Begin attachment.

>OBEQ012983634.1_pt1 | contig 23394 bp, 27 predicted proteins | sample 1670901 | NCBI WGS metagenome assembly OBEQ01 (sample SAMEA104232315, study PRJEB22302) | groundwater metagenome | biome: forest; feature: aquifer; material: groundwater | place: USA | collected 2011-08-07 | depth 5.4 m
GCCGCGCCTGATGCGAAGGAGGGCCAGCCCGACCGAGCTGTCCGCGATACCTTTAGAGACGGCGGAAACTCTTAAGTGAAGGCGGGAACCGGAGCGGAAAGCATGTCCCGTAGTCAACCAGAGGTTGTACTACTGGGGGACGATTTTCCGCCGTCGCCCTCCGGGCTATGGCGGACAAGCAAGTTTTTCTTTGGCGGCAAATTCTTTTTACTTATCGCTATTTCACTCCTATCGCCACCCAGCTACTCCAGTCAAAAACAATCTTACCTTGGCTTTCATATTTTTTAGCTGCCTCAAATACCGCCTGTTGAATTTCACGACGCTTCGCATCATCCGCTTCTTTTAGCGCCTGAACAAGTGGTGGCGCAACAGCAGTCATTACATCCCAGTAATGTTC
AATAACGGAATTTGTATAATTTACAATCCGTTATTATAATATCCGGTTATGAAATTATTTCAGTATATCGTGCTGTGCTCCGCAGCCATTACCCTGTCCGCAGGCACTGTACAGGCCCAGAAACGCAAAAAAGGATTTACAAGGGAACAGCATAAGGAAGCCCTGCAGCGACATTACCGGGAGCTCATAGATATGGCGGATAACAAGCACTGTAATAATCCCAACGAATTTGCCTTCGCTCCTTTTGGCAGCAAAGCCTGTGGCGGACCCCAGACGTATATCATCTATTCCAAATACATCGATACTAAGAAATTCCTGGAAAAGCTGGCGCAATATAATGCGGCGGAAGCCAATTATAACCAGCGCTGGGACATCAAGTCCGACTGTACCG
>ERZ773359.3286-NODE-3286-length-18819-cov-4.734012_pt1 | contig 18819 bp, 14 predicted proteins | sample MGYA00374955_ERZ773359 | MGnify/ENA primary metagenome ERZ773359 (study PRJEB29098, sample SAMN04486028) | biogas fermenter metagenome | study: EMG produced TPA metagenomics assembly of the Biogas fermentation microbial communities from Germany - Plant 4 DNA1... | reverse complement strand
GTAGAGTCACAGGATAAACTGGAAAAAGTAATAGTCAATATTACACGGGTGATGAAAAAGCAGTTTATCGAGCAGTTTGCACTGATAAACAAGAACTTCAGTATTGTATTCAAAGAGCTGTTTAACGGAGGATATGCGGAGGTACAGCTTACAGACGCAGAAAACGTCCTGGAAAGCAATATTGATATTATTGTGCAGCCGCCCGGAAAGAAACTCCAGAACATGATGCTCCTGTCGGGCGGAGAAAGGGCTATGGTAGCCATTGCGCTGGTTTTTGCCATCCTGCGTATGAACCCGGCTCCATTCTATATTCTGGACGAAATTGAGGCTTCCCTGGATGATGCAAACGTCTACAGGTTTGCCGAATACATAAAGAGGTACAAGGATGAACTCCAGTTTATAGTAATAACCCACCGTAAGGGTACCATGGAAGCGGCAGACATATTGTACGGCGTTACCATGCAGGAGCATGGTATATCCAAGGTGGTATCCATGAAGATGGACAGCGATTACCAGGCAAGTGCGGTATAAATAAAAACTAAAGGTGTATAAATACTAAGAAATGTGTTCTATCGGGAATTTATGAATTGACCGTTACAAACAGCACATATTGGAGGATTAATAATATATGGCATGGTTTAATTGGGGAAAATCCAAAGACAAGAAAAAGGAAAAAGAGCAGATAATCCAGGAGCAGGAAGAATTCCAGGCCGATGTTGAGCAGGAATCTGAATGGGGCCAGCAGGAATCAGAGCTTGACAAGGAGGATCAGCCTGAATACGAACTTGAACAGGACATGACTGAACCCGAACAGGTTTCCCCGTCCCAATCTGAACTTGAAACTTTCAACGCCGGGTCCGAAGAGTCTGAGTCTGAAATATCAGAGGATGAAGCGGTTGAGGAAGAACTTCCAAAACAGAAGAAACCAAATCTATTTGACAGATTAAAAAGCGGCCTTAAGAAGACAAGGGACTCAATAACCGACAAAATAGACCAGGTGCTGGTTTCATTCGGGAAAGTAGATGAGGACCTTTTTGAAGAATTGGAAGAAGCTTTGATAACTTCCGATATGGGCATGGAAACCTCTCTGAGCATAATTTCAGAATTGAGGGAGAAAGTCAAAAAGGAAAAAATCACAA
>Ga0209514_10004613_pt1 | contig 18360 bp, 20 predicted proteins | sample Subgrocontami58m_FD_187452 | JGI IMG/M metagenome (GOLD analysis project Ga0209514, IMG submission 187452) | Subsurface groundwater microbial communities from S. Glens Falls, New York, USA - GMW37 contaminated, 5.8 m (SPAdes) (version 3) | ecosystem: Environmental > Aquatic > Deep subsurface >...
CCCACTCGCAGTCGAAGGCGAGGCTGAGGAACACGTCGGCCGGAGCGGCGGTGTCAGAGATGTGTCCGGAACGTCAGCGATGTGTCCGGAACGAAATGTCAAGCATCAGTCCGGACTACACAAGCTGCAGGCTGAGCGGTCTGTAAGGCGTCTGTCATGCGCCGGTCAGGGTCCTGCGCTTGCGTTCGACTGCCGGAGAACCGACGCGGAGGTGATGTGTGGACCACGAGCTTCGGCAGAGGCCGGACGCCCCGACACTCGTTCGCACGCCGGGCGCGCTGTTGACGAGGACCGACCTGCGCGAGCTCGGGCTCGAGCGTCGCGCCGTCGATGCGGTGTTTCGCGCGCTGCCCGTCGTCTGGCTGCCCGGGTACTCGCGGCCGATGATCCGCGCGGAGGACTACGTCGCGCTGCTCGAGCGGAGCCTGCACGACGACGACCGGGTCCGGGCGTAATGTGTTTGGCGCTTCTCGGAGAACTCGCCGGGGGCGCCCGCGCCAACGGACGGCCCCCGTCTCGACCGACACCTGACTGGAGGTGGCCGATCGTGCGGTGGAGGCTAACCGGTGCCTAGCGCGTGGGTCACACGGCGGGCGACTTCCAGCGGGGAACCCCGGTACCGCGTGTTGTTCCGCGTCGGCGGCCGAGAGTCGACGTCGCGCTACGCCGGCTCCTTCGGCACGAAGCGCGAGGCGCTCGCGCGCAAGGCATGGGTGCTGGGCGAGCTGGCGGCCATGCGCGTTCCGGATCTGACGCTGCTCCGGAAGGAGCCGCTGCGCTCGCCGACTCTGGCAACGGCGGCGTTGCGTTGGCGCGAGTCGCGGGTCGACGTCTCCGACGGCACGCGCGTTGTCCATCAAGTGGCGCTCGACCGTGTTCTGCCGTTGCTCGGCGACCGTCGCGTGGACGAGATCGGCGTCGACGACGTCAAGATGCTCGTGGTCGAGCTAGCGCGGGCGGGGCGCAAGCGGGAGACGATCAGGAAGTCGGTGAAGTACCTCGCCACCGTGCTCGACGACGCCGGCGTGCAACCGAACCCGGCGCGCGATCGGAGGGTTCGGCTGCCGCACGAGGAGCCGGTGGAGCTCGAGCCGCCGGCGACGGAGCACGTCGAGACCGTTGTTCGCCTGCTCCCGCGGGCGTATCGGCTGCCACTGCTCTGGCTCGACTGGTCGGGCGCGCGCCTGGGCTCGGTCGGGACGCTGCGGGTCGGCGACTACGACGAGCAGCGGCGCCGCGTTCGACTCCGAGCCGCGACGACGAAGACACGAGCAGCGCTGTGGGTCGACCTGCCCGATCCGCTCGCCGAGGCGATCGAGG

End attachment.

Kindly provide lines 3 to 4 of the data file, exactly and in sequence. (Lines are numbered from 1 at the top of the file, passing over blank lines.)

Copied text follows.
AATAACGGAATTTGTATAATTTACAATCCGTTATTATAATATCCGGTTATGAAATTATTTCAGTATATCGTGCTGTGCTCCGCAGCCATTACCCTGTCCGCAGGCACTGTACAGGCCCAGAAACGCAAAAAAGGATTTACAAGGGAACAGCATAAGGAAGCCCTGCAGCGACATTACCGGGAGCTCATAGATATGGCGGATAACAAGCACTGTAATAATCCCAACGAATTTGCCTTCGCTCCTTTTGGCAGCAAAGCCTGTGGCGGACCCCAGACGTATATCATCTATTCCAAATACATCGATACTAAGAAATTCCTGGAAAAGCTGGCGCAATATAATGCGGCGGAAGCCAATTATAACCAGCGCTGGGACATCAAGTCCGACTGTACCG
>ERZ773359.3286-NODE-3286-length-18819-cov-4.734012_pt1 | contig 18819 bp, 14 predicted proteins | sample MGYA00374955_ERZ773359 | MGnify/ENA primary metagenome ERZ773359 (study PRJEB29098, sample SAMN04486028) | biogas fermenter metagenome | study: EMG produced TPA metagenomics assembly of the Biogas fermentation microbial communities from Germany - Plant 4 DNA1... | reverse complement strand